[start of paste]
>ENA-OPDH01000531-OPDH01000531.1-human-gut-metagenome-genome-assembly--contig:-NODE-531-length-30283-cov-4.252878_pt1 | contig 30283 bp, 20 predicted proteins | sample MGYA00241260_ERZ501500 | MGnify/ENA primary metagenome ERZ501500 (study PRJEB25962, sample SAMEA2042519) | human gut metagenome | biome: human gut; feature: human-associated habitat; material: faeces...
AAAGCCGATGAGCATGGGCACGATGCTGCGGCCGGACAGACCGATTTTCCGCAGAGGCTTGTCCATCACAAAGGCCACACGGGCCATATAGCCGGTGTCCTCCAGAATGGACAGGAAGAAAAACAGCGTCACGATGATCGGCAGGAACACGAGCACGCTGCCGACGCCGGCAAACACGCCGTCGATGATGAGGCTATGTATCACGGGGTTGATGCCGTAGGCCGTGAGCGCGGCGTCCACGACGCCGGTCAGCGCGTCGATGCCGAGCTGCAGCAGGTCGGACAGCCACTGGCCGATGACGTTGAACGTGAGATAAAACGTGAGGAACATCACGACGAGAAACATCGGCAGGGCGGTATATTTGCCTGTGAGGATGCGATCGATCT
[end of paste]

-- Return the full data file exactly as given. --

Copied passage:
>ENA-OPDH01000531-OPDH01000531.1-human-gut-metagenome-genome-assembly--contig:-NODE-531-length-30283-cov-4.252878_pt1 | contig 30283 bp, 20 predicted proteins | sample MGYA00241260_ERZ501500 | MGnify/ENA primary metagenome ERZ501500 (study PRJEB25962, sample SAMEA2042519) | human gut metagenome | biome: human gut; feature: human-associated habitat; material: faeces...
AAAGCCGATGAGCATGGGCACGATGCTGCGGCCGGACAGACCGATTTTCCGCAGAGGCTTGTCCATCACAAAGGCCACACGGGCCATATAGCCGGTGTCCTCCAGAATGGACAGGAAGAAAAACAGCGTCACGATGATCGGCAGGAACACGAGCACGCTGCCGACGCCGGCAAACACGCCGTCGATGATGAGGCTATGTATCACGGGGTTGATGCCGTAGGCCGTGAGCGCGGCGTCCACGACGCCGGTCAGCGCGTCGATGCCGAGCTGCAGCAGGTCGGACAGCCACTGGCCGATGACGTTGAACGTGAGATAAAACGTGAGGAACATCACGACGAGAAACATCGGCAGGGCGGTATATTTGCCTGTGAGGATGCGATCGATCT